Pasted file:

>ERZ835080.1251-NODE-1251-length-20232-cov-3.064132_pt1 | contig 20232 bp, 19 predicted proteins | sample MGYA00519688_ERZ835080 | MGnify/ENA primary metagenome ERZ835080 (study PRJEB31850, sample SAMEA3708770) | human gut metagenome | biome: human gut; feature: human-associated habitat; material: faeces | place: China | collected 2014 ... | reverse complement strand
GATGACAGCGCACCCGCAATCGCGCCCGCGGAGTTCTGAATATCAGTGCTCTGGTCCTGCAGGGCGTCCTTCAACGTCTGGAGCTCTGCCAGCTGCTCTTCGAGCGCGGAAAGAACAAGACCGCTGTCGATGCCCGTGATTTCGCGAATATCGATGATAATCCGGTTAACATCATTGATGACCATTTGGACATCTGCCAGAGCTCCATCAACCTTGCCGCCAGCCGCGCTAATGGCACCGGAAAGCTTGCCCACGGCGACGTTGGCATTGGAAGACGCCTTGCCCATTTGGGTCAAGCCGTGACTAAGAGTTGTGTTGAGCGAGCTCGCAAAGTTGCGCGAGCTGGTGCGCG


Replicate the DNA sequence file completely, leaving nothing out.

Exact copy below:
>ERZ835080.1251-NODE-1251-length-20232-cov-3.064132_pt1 | contig 20232 bp, 19 predicted proteins | sample MGYA00519688_ERZ835080 | MGnify/ENA primary metagenome ERZ835080 (study PRJEB31850, sample SAMEA3708770) | human gut metagenome | biome: human gut; feature: human-associated habitat; material: faeces | place: China | collected 2014 ... | reverse complement strand
GATGACAGCGCACCCGCAATCGCGCCCGCGGAGTTCTGAATATCAGTGCTCTGGTCCTGCAGGGCGTCCTTCAACGTCTGGAGCTCTGCCAGCTGCTCTTCGAGCGCGGAAAGAACAAGACCGCTGTCGATGCCCGTGATTTCGCGAATATCGATGATAATCCGGTTAACATCATTGATGACCATTTGGACATCTGCCAGAGCTCCATCAACCTTGCCGCCAGCCGCGCTAATGGCACCGGAAAGCTTGCCCACGGCGACGTTGGCATTGGAAGACGCCTTGCCCATTTGGGTCAAGCCGTGACTAAGAGTTGTGTTGAGCGAGCTCGCAAAGTTGCGCGAGCTGGTGCGCG